Fig. 10

Expected distribution map for water depth in the site using depth to water inferred from geo-electrical survey data from Table 1

Expected and actual flow net map

The expected flow net map (Figs. 11, 12) was constructed based on data collected from the suggested methodology (Table 1), where the water level was calculated from depth to water estimated from geo-electric survey and elevations of points above sea level obtained from digital elevations from Google Earth with GPS (longitude, latitude) coordinates. This map indicates that the groundwater moves from north to south and southeast of the site toward Naama Bay shoreline. Groundwater in the area discharges into the south end of the site (shoreline of Naama Bay). Recharge to the site comes from the around highlands, from the north, northeast and northwest side. This may be consistent with watercourses (wadies with alluvial deposits) which are running in north–south direction. The inflow or outflow quantities can be estimated by applying the Darcy law (Braja 2013). The expected flow net map was compared with actual flow net map constructed using measured depth to water values in four boreholes drilled by private sector (Table 2). Although the measured depth to water is slightly different from that estimated from geo-electric survey, the expected flow net map gives consistent hydrological information about groundwater flow direction in the site. The general groundwater flow direction was nearly the same at both flow net maps (expected and actual map). A sensitivity analysis for the accuracy of the expected flow net map was carried out, where the measured water depth values were changed by varying percentages from the estimated values. It was found that if the error percentage between the estimated and measured water depth is constant at all measuring points (wells), both the expected and actual flow net maps are giving same hydrological information about groundwater flow direction regardless of the error value.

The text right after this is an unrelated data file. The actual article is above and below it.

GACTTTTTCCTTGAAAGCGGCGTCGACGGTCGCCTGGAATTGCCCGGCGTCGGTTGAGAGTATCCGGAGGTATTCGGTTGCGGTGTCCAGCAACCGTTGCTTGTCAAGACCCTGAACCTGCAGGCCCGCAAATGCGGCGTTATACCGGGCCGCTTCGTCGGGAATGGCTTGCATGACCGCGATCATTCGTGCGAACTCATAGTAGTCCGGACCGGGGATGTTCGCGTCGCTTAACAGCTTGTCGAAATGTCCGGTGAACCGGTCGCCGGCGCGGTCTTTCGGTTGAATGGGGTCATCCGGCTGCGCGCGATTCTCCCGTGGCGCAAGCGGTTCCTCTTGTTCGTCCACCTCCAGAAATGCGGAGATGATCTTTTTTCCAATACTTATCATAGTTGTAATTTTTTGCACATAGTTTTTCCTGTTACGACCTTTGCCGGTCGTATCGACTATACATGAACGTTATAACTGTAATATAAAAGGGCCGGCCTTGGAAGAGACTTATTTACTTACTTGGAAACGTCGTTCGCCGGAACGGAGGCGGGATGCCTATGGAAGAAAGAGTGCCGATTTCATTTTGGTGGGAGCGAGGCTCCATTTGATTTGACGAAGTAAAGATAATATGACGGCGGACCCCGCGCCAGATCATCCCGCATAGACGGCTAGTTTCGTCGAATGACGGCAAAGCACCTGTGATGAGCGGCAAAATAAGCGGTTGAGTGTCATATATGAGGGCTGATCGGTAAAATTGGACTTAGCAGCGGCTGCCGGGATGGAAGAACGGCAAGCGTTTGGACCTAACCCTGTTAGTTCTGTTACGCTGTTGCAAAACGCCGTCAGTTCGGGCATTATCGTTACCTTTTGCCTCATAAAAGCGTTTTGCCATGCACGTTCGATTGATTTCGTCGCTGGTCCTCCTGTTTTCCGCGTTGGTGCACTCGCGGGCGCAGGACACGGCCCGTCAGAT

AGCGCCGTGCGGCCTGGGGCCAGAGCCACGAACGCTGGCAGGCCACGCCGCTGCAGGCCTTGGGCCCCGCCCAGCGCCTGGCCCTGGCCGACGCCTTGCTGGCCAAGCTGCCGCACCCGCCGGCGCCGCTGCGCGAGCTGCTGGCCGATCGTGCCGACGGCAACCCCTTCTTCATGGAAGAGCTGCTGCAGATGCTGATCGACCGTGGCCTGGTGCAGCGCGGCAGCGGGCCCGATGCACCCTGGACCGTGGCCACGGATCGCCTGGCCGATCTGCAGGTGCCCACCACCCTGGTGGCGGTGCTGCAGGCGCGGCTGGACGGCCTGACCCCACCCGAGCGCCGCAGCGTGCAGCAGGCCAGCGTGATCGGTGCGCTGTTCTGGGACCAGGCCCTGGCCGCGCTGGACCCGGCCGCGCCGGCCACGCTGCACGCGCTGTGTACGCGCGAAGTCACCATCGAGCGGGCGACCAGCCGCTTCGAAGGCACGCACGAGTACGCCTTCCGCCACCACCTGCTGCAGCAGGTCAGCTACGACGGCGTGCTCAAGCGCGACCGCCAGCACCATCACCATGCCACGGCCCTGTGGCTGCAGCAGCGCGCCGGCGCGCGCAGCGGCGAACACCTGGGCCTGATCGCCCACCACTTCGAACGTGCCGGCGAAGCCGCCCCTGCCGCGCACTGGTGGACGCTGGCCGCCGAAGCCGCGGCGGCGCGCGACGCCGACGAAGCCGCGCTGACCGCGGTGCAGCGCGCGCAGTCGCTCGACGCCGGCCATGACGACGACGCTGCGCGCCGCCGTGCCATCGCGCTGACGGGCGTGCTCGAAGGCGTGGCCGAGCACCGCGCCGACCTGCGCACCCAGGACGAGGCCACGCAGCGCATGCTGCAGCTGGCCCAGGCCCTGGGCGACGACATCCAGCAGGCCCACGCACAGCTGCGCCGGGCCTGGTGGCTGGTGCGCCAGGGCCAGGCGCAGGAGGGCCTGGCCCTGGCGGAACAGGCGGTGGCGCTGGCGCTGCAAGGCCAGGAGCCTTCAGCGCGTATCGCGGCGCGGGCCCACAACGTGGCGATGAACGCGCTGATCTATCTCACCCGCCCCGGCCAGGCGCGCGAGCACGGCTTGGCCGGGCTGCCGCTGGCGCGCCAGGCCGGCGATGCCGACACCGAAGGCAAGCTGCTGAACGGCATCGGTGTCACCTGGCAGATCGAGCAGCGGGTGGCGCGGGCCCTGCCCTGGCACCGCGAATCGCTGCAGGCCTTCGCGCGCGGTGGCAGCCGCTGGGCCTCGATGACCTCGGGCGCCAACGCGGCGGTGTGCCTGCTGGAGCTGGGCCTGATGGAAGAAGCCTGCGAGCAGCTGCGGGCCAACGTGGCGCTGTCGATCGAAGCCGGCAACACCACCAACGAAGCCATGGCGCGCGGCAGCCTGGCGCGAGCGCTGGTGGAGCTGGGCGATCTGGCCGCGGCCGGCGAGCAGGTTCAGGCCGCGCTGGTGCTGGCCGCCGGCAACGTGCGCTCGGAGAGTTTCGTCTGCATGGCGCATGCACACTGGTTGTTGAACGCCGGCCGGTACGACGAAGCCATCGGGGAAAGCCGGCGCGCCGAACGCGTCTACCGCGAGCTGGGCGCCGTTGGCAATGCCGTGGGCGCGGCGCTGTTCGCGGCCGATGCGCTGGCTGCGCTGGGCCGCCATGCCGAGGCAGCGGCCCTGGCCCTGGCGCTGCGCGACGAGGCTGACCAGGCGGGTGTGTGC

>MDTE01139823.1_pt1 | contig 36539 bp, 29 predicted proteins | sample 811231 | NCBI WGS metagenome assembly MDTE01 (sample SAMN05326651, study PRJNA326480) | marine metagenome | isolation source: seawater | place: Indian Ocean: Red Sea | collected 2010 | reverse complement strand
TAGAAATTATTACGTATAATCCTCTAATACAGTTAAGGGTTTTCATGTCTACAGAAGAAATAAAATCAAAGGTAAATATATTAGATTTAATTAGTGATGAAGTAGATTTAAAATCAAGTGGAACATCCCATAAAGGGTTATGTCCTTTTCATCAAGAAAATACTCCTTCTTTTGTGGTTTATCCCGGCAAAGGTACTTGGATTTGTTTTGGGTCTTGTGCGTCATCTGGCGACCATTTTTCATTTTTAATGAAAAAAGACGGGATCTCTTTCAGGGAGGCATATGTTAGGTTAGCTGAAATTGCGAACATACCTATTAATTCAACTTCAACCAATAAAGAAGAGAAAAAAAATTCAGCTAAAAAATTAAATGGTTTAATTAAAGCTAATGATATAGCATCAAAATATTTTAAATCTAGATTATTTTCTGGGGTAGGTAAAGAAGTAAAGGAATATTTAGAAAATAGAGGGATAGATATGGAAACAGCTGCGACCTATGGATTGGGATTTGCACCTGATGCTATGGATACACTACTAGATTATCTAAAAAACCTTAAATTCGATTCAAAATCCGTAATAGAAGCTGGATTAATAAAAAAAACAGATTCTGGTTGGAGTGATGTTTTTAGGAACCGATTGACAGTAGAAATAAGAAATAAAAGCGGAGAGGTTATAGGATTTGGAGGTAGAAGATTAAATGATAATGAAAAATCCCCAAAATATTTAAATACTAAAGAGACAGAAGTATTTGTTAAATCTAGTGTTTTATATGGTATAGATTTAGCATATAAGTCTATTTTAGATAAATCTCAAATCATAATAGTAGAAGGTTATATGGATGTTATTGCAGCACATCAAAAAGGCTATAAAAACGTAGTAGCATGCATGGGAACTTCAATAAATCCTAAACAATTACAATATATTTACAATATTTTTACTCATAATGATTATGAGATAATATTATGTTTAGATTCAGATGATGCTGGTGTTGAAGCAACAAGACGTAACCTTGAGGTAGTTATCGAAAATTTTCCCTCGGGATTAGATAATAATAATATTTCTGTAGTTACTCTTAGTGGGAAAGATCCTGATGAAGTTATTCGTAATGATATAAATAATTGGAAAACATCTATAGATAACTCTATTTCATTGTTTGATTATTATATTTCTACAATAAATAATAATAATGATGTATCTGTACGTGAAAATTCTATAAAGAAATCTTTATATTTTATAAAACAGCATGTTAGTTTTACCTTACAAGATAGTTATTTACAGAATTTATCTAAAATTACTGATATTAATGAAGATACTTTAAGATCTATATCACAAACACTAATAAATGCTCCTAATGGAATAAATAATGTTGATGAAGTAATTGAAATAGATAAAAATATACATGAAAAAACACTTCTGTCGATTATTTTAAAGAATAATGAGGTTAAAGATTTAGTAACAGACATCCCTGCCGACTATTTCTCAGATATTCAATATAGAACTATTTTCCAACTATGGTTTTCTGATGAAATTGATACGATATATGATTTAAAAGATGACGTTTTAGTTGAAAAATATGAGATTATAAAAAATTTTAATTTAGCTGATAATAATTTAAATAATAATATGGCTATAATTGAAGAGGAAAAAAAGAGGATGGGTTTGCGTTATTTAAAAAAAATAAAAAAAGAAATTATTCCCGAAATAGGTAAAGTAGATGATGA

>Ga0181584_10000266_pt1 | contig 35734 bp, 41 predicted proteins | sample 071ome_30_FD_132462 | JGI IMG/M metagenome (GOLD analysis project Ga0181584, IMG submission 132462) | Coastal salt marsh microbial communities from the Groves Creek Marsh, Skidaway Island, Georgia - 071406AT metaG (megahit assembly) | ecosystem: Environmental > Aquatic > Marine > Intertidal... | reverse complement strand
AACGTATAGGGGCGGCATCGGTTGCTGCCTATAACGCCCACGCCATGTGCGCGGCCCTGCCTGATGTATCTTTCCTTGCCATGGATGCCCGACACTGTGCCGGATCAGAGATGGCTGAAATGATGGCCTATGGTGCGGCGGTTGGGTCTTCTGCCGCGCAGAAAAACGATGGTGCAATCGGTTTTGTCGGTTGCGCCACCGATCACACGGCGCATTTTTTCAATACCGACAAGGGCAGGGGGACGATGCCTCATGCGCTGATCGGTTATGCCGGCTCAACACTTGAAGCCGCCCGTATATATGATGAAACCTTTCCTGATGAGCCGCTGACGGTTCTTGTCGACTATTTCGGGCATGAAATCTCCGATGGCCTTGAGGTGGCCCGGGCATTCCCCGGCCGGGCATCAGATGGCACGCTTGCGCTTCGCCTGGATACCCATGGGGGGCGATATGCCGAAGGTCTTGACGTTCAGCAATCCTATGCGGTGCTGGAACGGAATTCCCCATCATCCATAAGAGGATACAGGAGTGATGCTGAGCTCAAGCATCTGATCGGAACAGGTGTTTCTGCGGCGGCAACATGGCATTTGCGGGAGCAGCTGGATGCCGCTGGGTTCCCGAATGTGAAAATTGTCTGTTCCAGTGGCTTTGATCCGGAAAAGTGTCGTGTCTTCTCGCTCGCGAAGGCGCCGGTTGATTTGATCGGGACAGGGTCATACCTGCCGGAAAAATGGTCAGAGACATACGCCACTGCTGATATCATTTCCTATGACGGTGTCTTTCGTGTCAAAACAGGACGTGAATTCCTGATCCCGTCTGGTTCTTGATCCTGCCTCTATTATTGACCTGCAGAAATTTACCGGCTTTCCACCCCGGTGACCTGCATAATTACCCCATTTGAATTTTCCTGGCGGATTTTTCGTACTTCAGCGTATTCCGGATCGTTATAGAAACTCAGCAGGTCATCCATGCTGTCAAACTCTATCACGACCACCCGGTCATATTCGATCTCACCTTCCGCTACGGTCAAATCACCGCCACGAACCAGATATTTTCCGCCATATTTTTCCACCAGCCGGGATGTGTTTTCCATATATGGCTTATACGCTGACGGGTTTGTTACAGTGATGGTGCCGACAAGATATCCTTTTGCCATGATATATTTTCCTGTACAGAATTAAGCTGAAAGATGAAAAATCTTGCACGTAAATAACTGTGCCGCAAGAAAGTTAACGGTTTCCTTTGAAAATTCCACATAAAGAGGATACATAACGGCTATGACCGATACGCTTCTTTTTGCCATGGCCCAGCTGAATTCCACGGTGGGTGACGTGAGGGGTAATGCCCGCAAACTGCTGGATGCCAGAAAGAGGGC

Fig. 11

Expected flow net map constructed using estimated water depth from geo-electric survey data from Table 1

Fig. 12

Actual flow net map from measured water depth in four boreholes


In areas where there are no boreholes or information about groundwater level and direction, expected flow net map of the site can be constructed without drilling boreholes, using the suggested simple nondestructive methodology to study groundwater flow dynamics and contaminate migration. Comparing the flow net map using water levels estimated from the suggested approach to that constructed from measured water depth values gives same hydrological groundwater flow information concerning flow direction and recharge/discharge areas. If the errors between estimated water depth from resistivity survey and that measured in boreholes were constant at all measuring points , both actual and expected flow net map have the same hydrological conclusion.


  1. Braja M (2013) Principles of geotechnical engineering, 7th ednGoogle Scholar
  2. Casagrande A (1940) Seepage through dams in contributions to soil mechanics: 1925–1940, Boston Soc. Civil EngineersGoogle Scholar
  3. Daniel CC (1989) Statistical Analysis Relating Well Yield to Construction Practices and Siting of Wells in the Piedmont and Blue Ridge Provinces of North Carolina (US Geological Survey water-supply paper 2341-A). US Government Printing Office, Washington, DCGoogle Scholar
  4. Domenico PA, Schwartz FW (1990) Physical and Chemical Hydrogeology. Wiley, New YorkGoogle Scholar